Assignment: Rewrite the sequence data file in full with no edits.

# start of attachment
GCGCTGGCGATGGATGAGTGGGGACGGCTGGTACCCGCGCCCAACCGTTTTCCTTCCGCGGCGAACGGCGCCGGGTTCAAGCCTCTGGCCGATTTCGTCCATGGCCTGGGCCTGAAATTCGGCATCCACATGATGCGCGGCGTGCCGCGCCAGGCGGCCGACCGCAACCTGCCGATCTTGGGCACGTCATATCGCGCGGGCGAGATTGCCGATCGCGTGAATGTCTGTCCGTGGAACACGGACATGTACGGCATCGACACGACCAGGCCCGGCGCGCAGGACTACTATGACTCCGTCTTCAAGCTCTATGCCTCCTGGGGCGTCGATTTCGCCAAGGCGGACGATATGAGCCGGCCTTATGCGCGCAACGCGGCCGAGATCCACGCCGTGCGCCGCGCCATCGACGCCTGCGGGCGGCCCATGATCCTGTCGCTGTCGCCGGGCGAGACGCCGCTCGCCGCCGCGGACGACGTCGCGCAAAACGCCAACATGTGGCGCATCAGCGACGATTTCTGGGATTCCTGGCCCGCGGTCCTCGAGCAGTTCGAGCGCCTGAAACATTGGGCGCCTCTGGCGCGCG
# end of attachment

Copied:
GCGCTGGCGATGGATGAGTGGGGACGGCTGGTACCCGCGCCCAACCGTTTTCCTTCCGCGGCGAACGGCGCCGGGTTCAAGCCTCTGGCCGATTTCGTCCATGGCCTGGGCCTGAAATTCGGCATCCACATGATGCGCGGCGTGCCGCGCCAGGCGGCCGACCGCAACCTGCCGATCTTGGGCACGTCATATCGCGCGGGCGAGATTGCCGATCGCGTGAATGTCTGTCCGTGGAACACGGACATGTACGGCATCGACACGACCAGGCCCGGCGCGCAGGACTACTATGACTCCGTCTTCAAGCTCTATGCCTCCTGGGGCGTCGATTTCGCCAAGGCGGACGATATGAGCCGGCCTTATGCGCGCAACGCGGCCGAGATCCACGCCGTGCGCCGCGCCATCGACGCCTGCGGGCGGCCCATGATCCTGTCGCTGTCGCCGGGCGAGACGCCGCTCGCCGCCGCGGACGACGTCGCGCAAAACGCCAACATGTGGCGCATCAGCGACGATTTCTGGGATTCCTGGCCCGCGGTCCTCGAGCAGTTCGAGCGCCTGAAACATTGGGCGCCTCTGGCGCGCG